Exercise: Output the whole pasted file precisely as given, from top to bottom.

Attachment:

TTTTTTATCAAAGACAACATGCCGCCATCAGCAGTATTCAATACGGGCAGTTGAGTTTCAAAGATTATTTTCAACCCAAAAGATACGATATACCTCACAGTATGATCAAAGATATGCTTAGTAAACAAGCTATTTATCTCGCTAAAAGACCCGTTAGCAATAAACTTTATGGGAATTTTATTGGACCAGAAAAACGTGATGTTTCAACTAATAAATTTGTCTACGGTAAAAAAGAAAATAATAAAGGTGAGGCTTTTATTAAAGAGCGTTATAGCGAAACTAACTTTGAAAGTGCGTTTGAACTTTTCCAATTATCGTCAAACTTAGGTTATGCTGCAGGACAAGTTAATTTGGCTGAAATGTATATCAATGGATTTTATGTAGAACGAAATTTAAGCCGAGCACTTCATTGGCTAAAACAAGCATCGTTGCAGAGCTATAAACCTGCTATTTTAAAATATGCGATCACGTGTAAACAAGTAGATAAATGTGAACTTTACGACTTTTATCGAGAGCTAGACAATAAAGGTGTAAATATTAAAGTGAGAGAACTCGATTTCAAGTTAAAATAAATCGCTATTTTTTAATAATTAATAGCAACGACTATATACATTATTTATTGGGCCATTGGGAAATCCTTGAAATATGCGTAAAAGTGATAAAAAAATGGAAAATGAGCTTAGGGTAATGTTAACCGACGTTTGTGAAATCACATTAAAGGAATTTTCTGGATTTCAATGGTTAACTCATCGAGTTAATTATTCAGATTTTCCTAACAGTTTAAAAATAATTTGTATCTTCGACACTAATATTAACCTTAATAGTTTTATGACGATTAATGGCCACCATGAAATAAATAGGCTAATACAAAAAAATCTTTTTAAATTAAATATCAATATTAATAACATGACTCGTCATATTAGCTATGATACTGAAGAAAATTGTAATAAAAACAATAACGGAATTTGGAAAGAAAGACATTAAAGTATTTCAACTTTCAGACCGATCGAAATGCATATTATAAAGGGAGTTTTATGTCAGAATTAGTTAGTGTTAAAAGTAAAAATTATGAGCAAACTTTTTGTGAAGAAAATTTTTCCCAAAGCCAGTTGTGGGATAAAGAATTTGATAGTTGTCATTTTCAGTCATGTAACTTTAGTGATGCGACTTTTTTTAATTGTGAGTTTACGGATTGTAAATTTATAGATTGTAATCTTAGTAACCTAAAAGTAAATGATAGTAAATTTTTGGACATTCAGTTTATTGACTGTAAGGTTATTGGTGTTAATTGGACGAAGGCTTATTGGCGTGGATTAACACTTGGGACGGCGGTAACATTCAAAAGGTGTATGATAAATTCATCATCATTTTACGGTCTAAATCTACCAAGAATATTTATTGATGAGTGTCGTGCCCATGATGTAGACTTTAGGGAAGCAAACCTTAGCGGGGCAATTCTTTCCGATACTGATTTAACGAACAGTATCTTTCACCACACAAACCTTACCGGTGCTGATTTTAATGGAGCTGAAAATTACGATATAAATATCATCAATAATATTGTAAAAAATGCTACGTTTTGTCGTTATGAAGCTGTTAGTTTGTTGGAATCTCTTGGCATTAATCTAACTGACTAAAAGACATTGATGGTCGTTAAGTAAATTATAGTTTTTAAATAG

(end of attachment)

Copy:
TTTTTTATCAAAGACAACATGCCGCCATCAGCAGTATTCAATACGGGCAGTTGAGTTTCAAAGATTATTTTCAACCCAAAAGATACGATATACCTCACAGTATGATCAAAGATATGCTTAGTAAACAAGCTATTTATCTCGCTAAAAGACCCGTTAGCAATAAACTTTATGGGAATTTTATTGGACCAGAAAAACGTGATGTTTCAACTAATAAATTTGTCTACGGTAAAAAAGAAAATAATAAAGGTGAGGCTTTTATTAAAGAGCGTTATAGCGAAACTAACTTTGAAAGTGCGTTTGAACTTTTCCAATTATCGTCAAACTTAGGTTATGCTGCAGGACAAGTTAATTTGGCTGAAATGTATATCAATGGATTTTATGTAGAACGAAATTTAAGCCGAGCACTTCATTGGCTAAAACAAGCATCGTTGCAGAGCTATAAACCTGCTATTTTAAAATATGCGATCACGTGTAAACAAGTAGATAAATGTGAACTTTACGACTTTTATCGAGAGCTAGACAATAAAGGTGTAAATATTAAAGTGAGAGAACTCGATTTCAAGTTAAAATAAATCGCTATTTTTTAATAATTAATAGCAACGACTATATACATTATTTATTGGGCCATTGGGAAATCCTTGAAATATGCGTAAAAGTGATAAAAAAATGGAAAATGAGCTTAGGGTAATGTTAACCGACGTTTGTGAAATCACATTAAAGGAATTTTCTGGATTTCAATGGTTAACTCATCGAGTTAATTATTCAGATTTTCCTAACAGTTTAAAAATAATTTGTATCTTCGACACTAATATTAACCTTAATAGTTTTATGACGATTAATGGCCACCATGAAATAAATAGGCTAATACAAAAAAATCTTTTTAAATTAAATATCAATATTAATAACATGACTCGTCATATTAGCTATGATACTGAAGAAAATTGTAATAAAAACAATAACGGAATTTGGAAAGAAAGACATTAAAGTATTTCAACTTTCAGACCGATCGAAATGCATATTATAAAGGGAGTTTTATGTCAGAATTAGTTAGTGTTAAAAGTAAAAATTATGAGCAAACTTTTTGTGAAGAAAATTTTTCCCAAAGCCAGTTGTGGGATAAAGAATTTGATAGTTGTCATTTTCAGTCATGTAACTTTAGTGATGCGACTTTTTTTAATTGTGAGTTTACGGATTGTAAATTTATAGATTGTAATCTTAGTAACCTAAAAGTAAATGATAGTAAATTTTTGGACATTCAGTTTATTGACTGTAAGGTTATTGGTGTTAATTGGACGAAGGCTTATTGGCGTGGATTAACACTTGGGACGGCGGTAACATTCAAAAGGTGTATGATAAATTCATCATCATTTTACGGTCTAAATCTACCAAGAATATTTATTGATGAGTGTCGTGCCCATGATGTAGACTTTAGGGAAGCAAACCTTAGCGGGGCAATTCTTTCCGATACTGATTTAACGAACAGTATCTTTCACCACACAAACCTTACCGGTGCTGATTTTAATGGAGCTGAAAATTACGATATAAATATCATCAATAATATTGTAAAAAATGCTACGTTTTGTCGTTATGAAGCTGTTAGTTTGTTGGAATCTCTTGGCATTAATCTAACTGACTAAAAGACATTGATGGTCGTTAAGTAAATTATAGTTTTTAAATAG